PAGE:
Chengelis continued with a Kurt Busch update and put a very good spin on the situation in the Penske camp with Sam Hornish and the points being transferred. Regardless of how much public relations effort has gone into the Kurt Busch "push" for the Daytona 500 win, it certainly has resulted in some quality TV time for Penske Racing.

Manske talked with Dario Franchitti and Kenny Wallace about their rides in the Nationwide Series. It was nice that NASCAR Now took the time to point specifically at this series, and is finally beginning to calm down their Cup hysteria of 2007. Setting the table for this race by simply telling viewers that Franchitti and Wallace will be racing is exactly the type of basic promotion the series really needs.

It was nice of Rusty Wallace to come on-camera alone and update the COT issues with the speedway. He also updated the rain situation, and continues to appear to have been "set free" to be himself once again with his new TV role. Rusty is fun and outspoken and does not take himself too seriously. He and Burr had a great exchange on a wide variety of topics and it really showed the Wallace value to ESPN.

This is the first time this season that the new and re-vamped NASCAR Now had to scramble with an on-going weather issue. Burr and Manske handled things quite well, and once again we saw seven different ESPN announcers and reporters on the air in this thirty minute show. That is impressive and requires a lot of resources.

Manske seems to be comfortable at the track, and Rusty Wallace seems to be emerging on this program as an outstanding analyst. It should be interesting to see ESPN, SPEED and Fox Sports deal with the on-going weather situation over the weekend. If they can handle it as well as the NASCAR Now gang, things should be just fine for the viewers.

The Daly Planet welcomes comments from readers. Simply click on the COMMENTS button below and follow the easy instructions. Thanks again for stopping by.

Thursday, February 21, 2008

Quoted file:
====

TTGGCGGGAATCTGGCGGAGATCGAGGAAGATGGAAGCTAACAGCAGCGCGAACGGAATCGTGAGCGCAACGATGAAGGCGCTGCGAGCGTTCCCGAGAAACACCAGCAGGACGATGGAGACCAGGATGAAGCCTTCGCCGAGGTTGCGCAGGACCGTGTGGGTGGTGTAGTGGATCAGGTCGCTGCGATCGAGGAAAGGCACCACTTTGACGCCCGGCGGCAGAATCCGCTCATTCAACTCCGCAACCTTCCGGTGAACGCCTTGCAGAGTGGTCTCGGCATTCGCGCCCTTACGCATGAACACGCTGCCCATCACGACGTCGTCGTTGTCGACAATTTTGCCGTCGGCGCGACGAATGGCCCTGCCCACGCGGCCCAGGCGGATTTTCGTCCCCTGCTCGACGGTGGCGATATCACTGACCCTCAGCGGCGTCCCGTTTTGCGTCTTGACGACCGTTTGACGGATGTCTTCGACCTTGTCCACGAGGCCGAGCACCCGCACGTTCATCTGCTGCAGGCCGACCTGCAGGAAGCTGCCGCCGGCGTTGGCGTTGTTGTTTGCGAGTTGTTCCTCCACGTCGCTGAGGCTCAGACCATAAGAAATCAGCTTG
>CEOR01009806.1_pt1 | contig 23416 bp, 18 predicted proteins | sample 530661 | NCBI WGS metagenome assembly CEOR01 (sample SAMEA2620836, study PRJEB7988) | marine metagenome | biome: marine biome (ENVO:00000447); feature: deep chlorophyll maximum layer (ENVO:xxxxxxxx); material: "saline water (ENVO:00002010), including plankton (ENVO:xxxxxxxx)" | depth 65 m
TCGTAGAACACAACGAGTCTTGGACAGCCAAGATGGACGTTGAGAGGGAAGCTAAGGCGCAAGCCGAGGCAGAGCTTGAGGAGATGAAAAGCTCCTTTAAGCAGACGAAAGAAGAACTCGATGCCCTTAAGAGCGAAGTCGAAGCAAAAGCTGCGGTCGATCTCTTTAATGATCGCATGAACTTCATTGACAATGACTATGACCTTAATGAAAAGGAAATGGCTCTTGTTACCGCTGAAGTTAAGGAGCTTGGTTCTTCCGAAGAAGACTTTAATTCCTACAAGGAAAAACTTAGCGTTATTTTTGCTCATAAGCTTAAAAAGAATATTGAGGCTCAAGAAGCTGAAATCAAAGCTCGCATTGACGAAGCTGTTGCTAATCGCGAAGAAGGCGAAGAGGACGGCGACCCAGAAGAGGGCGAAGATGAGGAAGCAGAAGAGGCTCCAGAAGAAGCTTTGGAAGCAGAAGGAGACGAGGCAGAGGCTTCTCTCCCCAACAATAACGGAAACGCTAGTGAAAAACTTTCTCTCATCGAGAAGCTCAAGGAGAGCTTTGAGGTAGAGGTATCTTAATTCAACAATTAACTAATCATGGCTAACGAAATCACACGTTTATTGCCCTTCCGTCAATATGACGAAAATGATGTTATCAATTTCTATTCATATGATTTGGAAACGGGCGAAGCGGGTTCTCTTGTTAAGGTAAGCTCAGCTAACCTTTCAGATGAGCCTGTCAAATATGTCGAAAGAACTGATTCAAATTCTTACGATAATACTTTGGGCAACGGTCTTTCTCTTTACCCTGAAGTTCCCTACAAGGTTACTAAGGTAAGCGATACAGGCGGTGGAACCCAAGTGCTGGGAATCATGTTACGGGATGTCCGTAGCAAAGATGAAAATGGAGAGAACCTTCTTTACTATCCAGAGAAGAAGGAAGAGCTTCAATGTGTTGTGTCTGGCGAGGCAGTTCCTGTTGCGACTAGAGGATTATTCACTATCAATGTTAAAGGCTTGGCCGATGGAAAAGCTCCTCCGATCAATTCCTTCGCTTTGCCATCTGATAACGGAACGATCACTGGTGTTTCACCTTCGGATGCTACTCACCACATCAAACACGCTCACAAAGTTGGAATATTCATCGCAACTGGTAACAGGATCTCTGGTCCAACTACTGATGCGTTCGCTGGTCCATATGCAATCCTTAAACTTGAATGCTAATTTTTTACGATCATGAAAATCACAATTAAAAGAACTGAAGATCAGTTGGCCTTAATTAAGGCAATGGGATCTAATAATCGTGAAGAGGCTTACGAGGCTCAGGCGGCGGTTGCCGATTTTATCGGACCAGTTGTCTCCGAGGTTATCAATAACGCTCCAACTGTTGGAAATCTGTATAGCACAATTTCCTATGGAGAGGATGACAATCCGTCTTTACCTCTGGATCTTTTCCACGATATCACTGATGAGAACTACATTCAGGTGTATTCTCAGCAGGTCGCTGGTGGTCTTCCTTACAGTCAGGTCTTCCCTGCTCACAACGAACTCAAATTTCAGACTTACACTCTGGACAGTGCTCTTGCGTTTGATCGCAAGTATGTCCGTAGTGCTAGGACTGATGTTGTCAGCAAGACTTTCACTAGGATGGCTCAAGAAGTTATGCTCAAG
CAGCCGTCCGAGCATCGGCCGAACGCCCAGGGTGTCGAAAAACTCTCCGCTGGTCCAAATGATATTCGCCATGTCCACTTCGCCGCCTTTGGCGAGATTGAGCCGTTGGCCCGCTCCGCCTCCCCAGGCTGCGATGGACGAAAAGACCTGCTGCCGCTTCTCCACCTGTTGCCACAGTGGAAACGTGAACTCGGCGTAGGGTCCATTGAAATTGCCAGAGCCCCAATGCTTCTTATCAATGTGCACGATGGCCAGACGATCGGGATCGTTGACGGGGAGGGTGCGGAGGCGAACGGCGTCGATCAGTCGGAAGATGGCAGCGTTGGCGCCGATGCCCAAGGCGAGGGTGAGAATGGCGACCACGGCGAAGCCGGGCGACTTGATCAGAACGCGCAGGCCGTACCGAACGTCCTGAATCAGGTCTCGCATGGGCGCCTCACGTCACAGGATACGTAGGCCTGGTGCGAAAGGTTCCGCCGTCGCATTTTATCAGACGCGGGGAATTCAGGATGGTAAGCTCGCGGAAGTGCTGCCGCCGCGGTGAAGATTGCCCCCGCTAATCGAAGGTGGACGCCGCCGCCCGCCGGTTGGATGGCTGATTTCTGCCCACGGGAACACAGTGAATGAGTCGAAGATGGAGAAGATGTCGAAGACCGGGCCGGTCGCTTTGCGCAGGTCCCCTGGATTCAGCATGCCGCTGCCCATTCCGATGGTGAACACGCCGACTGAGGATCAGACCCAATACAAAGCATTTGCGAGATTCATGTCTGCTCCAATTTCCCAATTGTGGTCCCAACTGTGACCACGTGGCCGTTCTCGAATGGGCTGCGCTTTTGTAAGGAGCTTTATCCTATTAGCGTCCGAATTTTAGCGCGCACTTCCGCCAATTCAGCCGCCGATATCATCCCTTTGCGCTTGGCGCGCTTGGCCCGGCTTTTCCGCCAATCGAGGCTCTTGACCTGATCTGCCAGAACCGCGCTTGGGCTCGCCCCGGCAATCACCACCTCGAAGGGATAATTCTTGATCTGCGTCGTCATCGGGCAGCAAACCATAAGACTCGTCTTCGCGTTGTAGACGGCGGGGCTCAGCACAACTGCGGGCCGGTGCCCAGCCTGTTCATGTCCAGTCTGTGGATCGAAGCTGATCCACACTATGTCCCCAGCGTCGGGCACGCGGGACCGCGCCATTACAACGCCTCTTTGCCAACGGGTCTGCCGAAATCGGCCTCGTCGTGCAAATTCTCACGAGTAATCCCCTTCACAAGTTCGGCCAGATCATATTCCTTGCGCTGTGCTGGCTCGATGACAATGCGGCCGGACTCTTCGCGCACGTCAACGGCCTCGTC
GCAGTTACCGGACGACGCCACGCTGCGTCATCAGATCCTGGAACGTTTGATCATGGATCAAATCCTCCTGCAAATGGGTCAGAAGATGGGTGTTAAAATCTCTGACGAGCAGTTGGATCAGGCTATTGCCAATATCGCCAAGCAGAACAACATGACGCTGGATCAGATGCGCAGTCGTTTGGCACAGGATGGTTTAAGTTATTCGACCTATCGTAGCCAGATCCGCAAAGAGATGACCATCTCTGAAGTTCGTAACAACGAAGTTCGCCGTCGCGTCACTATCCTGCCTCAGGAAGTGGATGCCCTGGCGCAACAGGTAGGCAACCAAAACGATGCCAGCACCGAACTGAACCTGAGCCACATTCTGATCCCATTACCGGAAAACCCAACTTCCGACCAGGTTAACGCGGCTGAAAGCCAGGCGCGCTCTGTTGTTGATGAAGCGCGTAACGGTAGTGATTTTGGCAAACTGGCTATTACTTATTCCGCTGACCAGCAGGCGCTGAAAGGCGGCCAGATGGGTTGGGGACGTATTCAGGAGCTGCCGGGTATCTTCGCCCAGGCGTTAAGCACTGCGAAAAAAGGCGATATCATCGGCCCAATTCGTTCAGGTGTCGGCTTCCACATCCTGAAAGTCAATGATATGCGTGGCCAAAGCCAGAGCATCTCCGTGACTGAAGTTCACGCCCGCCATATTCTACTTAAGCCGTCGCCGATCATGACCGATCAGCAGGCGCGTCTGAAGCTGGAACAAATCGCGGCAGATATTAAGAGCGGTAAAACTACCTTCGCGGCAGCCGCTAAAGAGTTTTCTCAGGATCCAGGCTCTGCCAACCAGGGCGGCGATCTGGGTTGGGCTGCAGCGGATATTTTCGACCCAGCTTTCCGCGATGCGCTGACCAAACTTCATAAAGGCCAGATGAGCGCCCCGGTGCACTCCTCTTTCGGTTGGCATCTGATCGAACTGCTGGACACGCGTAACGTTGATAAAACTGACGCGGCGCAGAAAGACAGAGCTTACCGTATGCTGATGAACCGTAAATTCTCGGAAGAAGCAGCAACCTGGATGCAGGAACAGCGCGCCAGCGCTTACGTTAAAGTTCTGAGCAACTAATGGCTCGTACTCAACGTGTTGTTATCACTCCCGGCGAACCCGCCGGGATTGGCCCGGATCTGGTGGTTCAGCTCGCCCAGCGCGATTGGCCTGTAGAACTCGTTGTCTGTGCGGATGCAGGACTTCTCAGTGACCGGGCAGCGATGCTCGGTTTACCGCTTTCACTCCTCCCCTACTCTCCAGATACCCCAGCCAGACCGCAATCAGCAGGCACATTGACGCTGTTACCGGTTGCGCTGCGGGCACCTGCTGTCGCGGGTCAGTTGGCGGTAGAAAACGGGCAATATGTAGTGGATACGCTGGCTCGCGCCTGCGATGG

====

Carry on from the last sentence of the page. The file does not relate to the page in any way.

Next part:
NASCAR fans can have a blast on Friday with SPEED starting at 12:30PM Eastern Time.

SPEED kicks it off with Nationwide Series practice at 12:30PM, then moves directly into Sprint Cup practice at 3PM. All of this action is from the California Speedway in Fontana.

At 4:30PM, it is time for Craftsman Truck Series qualifying. The race itself is at 3PM Eastern Time Saturday on Fox.

The Go or Go Home show is at 6PM, and will contain a preview of the new NASCAR qualifying for the cars outside of the top 35 in owner points. This is the first race where this new system will be used.

Sprint Cup qualifying is next at 6:30PM and will be followed directly by Nationwide Series practice once again. Don't forget that the Saturday Nationwide race is at 7Pm Eastern on ESPN2.

Trackside will come along for the full hour at 10PM, and close-out the day. That is a lot of NASCAR TV.

This page will serve to host your comments about all the Friday programs on SPEED.

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Was That "Larry The Cable Guy" On NASCAR Now?

That loud noise you may have heard shortly after 6PM Eastern Time on Thursday was hard to miss. It's a little bit loud when the earth stops turning for just a moment.

In the ESPN studios over the years viewers have seen everyone from Rush Limbaugh to Barry Melrose and his world famous mullet. Big names like Dick Vitale, Peter Gammons and Steve Young are no big deal to see walking the ESPN hallways.

Back in my day, LSU coach Dale Brown brought his basketball team to see the place after they played a NCAA tournament game. One of his players was a hilarious big guy named Shaquille. All of these names have one thing in common, they were in the building because of sports.

Thursday's NASCAR Now on ESPN was going to be different. Viewers knew that right away because there was someone other than Ryan Burr was in the Connecticut studio. For some reason that has yet to cross my mind, "Larry the cable guy" stopped by the program to promote his movie and talk a little NASCAR.

After a fun little on-camera tease, the planet Earth screeched to a halt as "Larry" leaned into the ESPN cameras and told the faithful to simply "Git-R-Done." This was a moment in NASCAR Now history that will certainly be remembered. Why? I am not so sure.

I imagined one group of people immediately calling everyone in the house to the TV because "Larry the cable guy" was on NASCAR Now. They probably got out the cell phone and called some friends to let them in on it.

A quite different group was sitting there with a dumbfounded look on their faces and repeating over-and-over again the same question. "Who the heck is that and where are his sleeves?"

All traces of good old Larry were quickly gone as Burr launched into a straight-laced and informative show. Lead Reporter Marty Smith was up first to update NASCAR news and lead into the story of young driver Brad Coleman.

Smith's lead-in really worked well for a liveshot with Coleman from the track with cars roaring by in the background. This young man is one of the best examples of what the NASCAR regional series can produce. Now racing in the Nationwide Series, Coleman is a well-spoken and intelligent driver with a good outlook on the sport and a bright future.